9-year-old may hold key to cure
A 9-year-old South African child, who was diagnosed with HIV at one month old, has been controlling the virus without treatment for the past eight-and-a-half years.
This rare case report was announced this week at the 9th International Aids Society Conference on HIV Science being held in Paris this week.
The child was given HIV treatment for 40 weeks after diagnosis but was taken off antiretrovirals (ARVs) as part of a study to see how long the virus would take to rebound and begin replicating again.
Usually, once a patient stops ARVs the virus rebounds in a matter of weeks, and researchers said they were monitoring this child to find clues which would bring the world closer to developing a cure for HIV.
South African researcher, and co-lead author for the trial in which the child was discovered, Dr Avy Violari, said there was “still a lot more work to be done to understand” exactly how this child had managed to control the virus without the help of drugs.
“But we don’t believe 40 weeks of early treatment with ARVs alone led to remission,” she said.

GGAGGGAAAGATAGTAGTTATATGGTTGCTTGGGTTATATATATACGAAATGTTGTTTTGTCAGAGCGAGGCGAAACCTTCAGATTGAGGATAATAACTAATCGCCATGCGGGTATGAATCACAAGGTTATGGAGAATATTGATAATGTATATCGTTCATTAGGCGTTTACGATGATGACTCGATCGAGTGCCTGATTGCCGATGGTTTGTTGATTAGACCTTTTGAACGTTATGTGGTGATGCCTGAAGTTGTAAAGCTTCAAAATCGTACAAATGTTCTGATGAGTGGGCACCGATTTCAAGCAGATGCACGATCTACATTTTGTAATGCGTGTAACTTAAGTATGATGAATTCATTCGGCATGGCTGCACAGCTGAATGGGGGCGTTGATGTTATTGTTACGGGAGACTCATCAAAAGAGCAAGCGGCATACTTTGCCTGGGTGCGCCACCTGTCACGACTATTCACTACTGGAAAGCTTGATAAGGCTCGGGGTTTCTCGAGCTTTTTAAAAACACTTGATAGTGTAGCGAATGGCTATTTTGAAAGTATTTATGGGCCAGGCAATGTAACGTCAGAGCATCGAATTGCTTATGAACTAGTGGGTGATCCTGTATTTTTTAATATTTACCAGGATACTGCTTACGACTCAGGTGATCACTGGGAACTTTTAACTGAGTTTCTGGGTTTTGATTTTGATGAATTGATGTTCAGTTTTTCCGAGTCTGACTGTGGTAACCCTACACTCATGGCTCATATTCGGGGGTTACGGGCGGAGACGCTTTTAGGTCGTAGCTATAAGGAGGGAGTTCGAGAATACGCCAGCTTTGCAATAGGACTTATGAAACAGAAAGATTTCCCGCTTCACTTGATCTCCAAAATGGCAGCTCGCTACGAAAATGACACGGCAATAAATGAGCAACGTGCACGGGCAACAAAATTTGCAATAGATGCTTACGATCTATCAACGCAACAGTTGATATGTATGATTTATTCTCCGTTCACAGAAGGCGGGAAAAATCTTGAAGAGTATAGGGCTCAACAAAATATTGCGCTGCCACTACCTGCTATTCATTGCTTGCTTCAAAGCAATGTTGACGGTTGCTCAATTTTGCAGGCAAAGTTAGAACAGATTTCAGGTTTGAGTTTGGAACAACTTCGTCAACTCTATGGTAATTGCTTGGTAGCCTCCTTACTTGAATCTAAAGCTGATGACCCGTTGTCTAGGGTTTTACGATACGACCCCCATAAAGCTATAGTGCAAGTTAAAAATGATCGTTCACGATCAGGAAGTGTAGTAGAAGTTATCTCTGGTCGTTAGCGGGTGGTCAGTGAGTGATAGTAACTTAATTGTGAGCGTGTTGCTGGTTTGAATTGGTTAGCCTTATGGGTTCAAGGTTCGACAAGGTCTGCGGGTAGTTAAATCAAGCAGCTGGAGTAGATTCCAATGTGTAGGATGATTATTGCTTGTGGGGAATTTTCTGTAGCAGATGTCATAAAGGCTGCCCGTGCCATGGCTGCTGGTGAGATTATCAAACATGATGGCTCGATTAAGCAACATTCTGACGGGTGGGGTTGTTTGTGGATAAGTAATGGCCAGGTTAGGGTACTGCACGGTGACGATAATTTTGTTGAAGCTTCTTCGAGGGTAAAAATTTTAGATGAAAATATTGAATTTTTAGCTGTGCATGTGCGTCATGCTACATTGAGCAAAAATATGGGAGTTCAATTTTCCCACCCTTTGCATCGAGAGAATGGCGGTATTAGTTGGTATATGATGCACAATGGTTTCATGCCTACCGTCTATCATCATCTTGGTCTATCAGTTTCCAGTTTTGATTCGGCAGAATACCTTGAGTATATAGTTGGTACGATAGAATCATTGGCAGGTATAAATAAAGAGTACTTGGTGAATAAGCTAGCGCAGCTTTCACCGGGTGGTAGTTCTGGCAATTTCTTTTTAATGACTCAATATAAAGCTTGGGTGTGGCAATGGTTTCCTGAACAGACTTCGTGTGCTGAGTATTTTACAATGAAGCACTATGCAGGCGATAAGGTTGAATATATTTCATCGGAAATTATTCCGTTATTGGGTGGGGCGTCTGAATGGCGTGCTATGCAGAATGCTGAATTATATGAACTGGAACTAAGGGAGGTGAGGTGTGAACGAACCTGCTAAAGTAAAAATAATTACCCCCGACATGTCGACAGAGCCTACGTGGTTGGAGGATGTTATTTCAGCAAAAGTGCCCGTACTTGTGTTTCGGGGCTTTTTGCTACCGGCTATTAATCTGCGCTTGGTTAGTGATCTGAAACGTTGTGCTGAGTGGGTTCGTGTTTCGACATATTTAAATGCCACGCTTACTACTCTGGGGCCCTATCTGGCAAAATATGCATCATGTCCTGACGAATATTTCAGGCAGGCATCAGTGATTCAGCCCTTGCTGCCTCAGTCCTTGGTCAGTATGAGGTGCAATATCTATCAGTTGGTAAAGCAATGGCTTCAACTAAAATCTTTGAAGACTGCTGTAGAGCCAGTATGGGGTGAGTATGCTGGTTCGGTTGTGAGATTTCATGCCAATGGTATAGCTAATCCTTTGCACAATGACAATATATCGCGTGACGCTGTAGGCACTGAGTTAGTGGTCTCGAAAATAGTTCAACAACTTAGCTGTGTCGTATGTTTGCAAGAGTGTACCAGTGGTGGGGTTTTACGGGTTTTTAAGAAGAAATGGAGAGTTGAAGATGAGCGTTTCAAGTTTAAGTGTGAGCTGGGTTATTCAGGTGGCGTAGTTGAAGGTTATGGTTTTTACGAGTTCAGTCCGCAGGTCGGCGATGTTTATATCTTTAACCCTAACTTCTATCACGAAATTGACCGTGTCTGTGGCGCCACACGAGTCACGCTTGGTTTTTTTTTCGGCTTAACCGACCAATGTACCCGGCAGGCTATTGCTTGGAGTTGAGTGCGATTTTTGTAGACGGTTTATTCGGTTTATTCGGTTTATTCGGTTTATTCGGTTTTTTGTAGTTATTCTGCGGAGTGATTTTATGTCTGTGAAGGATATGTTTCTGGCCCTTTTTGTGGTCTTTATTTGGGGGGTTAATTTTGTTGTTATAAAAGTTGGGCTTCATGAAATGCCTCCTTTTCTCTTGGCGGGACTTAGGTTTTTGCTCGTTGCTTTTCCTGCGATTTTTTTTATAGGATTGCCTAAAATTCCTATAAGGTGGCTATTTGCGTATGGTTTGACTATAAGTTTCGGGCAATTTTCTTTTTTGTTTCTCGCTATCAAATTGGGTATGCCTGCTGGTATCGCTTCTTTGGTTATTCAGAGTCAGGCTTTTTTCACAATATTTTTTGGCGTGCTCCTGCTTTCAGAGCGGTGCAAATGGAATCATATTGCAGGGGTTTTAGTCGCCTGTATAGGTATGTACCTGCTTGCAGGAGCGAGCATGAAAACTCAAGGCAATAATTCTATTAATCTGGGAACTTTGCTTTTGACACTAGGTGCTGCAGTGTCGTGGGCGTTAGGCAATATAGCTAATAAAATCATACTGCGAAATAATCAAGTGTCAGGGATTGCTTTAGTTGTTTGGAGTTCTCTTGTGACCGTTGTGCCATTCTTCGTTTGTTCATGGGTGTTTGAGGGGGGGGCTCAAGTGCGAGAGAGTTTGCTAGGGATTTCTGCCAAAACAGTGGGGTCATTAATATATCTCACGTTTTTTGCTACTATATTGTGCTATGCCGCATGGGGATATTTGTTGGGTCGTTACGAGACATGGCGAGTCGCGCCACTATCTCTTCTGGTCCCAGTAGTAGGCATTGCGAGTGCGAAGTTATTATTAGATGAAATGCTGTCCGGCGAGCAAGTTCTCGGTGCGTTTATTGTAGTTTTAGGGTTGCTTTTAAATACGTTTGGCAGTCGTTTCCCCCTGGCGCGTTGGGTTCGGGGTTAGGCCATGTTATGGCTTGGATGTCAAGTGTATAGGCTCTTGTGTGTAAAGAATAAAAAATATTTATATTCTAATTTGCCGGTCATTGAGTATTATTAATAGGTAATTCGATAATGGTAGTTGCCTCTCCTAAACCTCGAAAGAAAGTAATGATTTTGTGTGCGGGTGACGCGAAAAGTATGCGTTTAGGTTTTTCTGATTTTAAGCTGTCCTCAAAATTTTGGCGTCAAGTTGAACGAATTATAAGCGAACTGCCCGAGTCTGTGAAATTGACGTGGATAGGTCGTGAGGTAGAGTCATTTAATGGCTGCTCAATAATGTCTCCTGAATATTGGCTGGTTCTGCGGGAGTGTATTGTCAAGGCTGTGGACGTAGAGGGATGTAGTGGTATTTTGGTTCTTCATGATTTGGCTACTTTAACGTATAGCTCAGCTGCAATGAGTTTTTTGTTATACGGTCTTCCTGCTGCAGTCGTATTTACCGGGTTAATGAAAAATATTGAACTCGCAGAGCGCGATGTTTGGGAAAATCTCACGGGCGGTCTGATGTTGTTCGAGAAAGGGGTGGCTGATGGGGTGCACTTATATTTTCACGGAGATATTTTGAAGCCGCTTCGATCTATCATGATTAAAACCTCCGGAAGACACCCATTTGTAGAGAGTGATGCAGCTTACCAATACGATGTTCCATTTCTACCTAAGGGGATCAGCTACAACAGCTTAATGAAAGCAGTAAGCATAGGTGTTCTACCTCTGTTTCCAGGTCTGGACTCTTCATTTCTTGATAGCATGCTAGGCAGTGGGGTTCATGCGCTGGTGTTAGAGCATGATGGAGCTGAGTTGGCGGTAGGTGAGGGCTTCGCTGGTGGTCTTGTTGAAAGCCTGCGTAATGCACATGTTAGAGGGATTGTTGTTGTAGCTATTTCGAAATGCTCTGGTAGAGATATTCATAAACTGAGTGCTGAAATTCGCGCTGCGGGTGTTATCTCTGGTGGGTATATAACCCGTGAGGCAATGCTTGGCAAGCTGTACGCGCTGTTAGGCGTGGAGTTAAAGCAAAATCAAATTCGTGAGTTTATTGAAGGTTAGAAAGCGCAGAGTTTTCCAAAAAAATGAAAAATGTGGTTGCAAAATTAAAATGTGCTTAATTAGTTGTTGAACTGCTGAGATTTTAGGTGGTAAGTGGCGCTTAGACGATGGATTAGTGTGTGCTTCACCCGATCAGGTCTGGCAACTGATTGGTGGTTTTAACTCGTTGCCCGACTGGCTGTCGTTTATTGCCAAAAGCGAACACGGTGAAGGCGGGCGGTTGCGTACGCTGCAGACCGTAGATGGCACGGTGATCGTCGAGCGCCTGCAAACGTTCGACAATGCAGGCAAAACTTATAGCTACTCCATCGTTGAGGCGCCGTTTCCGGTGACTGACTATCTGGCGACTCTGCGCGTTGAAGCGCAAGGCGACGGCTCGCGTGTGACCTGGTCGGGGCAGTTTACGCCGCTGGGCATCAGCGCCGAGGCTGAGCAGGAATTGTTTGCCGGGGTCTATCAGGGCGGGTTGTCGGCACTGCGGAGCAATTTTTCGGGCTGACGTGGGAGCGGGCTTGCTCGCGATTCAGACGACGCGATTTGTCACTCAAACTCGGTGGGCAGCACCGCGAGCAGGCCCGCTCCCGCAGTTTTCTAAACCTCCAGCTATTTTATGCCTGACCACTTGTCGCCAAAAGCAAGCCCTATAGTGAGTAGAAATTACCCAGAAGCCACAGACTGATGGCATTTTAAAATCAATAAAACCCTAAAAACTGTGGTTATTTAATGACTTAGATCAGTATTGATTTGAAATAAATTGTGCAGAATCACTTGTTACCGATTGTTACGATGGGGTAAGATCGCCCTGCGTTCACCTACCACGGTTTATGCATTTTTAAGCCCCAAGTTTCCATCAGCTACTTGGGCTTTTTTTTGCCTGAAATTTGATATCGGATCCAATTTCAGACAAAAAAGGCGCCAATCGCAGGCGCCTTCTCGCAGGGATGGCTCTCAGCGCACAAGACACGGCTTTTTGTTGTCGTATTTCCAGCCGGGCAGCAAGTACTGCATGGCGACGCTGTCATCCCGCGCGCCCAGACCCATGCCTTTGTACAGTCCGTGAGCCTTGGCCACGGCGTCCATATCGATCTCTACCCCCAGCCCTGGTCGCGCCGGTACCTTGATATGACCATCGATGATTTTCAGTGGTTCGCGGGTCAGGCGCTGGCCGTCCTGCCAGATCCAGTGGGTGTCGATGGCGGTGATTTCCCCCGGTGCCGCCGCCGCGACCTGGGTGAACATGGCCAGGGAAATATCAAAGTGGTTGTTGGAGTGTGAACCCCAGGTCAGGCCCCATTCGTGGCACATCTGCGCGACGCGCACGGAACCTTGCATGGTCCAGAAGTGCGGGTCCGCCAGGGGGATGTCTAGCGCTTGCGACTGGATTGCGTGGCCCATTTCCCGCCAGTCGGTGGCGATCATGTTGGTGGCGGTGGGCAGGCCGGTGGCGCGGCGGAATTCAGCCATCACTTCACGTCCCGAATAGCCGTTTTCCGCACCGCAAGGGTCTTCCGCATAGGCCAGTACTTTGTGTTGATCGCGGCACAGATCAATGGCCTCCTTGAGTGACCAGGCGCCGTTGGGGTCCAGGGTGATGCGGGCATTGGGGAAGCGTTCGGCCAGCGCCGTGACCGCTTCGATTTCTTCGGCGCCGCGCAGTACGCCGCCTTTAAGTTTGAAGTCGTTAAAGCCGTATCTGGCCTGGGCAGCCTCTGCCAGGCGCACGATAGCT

The child’s gender and home town have not been released to protect the child’sprivacy.
The study, called the CHER trial, took place between 2005 and 2011 in Soweto and Cape Town to investigate the optimal time for HIV-positive infants to start HIV treatment and whether treatment could be safely interrupted.
Although there have been rare reports of patients controlling the virus without treatment in other parts of the world, this is the first such case in Africa.
The “Mississippi Baby”, born in 2010 in the US, was started on treatment within two days of birth, stopped therapy at 18 months of age, and controlled the virus for more than two years before the virus rebounded in her blood.
There have also been reports of a French teenager who has controlled the virus without drug therapy for more than 11 years.
“There is probably a complex set of mechanisms keeping the virus from rebounding and one of the exciting challenges we have is to try figure out what they are,” said Dr Anthony Fauci, from the US’s National Institute of Health.
“Is it an immune response that one or more, but not everybody, produces when they get exposed to the virus?
“Is it something specific about the virus?
“Is it that when you treat someone early on you eliminate most of the replication-competent virus and what’s left is virus that’s not particularly competent at replicating?
“Does it have to do with the size of the virus reservoir?
“Is it none of the above or all of the above?”
Violari said the child’s family was “delighted” that the child had suppressed the virus and showed no signs of needing ARVs for the moment.
“People are looking at those special individuals called ‘elite controllers’ or ‘post-treatment controllers’, like this child, and I believe that’s where the answer is going to come from – from those very special individuals.” – Health-e News